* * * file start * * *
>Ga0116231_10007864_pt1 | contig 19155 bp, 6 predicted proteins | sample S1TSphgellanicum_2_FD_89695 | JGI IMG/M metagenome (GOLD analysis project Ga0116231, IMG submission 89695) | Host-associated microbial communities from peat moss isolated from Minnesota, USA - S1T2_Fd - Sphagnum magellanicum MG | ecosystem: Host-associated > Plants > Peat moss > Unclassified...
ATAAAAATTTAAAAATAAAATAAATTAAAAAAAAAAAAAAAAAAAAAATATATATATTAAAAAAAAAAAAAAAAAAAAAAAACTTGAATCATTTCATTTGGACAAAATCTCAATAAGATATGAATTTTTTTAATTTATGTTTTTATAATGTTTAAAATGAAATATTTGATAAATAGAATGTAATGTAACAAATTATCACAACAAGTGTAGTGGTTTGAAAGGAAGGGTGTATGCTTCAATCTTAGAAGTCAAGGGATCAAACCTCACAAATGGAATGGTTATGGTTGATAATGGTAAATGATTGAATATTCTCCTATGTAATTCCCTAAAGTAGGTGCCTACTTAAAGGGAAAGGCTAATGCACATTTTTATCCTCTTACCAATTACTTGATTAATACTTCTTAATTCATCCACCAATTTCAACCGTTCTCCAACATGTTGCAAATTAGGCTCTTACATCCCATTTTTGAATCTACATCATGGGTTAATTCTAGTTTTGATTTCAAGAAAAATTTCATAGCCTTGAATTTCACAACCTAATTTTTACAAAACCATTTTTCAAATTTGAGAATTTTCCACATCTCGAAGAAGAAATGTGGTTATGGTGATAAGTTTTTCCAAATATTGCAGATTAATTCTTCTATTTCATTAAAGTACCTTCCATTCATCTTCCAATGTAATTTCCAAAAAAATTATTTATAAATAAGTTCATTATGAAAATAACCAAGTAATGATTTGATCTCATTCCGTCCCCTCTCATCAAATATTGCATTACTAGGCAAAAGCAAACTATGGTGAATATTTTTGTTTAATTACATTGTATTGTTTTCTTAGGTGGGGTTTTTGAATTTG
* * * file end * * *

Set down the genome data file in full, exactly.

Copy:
>Ga0116231_10007864_pt1 | contig 19155 bp, 6 predicted proteins | sample S1TSphgellanicum_2_FD_89695 | JGI IMG/M metagenome (GOLD analysis project Ga0116231, IMG submission 89695) | Host-associated microbial communities from peat moss isolated from Minnesota, USA - S1T2_Fd - Sphagnum magellanicum MG | ecosystem: Host-associated > Plants > Peat moss > Unclassified...
ATAAAAATTTAAAAATAAAATAAATTAAAAAAAAAAAAAAAAAAAAAATATATATATTAAAAAAAAAAAAAAAAAAAAAAAACTTGAATCATTTCATTTGGACAAAATCTCAATAAGATATGAATTTTTTTAATTTATGTTTTTATAATGTTTAAAATGAAATATTTGATAAATAGAATGTAATGTAACAAATTATCACAACAAGTGTAGTGGTTTGAAAGGAAGGGTGTATGCTTCAATCTTAGAAGTCAAGGGATCAAACCTCACAAATGGAATGGTTATGGTTGATAATGGTAAATGATTGAATATTCTCCTATGTAATTCCCTAAAGTAGGTGCCTACTTAAAGGGAAAGGCTAATGCACATTTTTATCCTCTTACCAATTACTTGATTAATACTTCTTAATTCATCCACCAATTTCAACCGTTCTCCAACATGTTGCAAATTAGGCTCTTACATCCCATTTTTGAATCTACATCATGGGTTAATTCTAGTTTTGATTTCAAGAAAAATTTCATAGCCTTGAATTTCACAACCTAATTTTTACAAAACCATTTTTCAAATTTGAGAATTTTCCACATCTCGAAGAAGAAATGTGGTTATGGTGATAAGTTTTTCCAAATATTGCAGATTAATTCTTCTATTTCATTAAAGTACCTTCCATTCATCTTCCAATGTAATTTCCAAAAAAATTATTTATAAATAAGTTCATTATGAAAATAACCAAGTAATGATTTGATCTCATTCCGTCCCCTCTCATCAAATATTGCATTACTAGGCAAAAGCAAACTATGGTGAATATTTTTGTTTAATTACATTGTATTGTTTTCTTAGGTGGGGTTTTTGAATTTG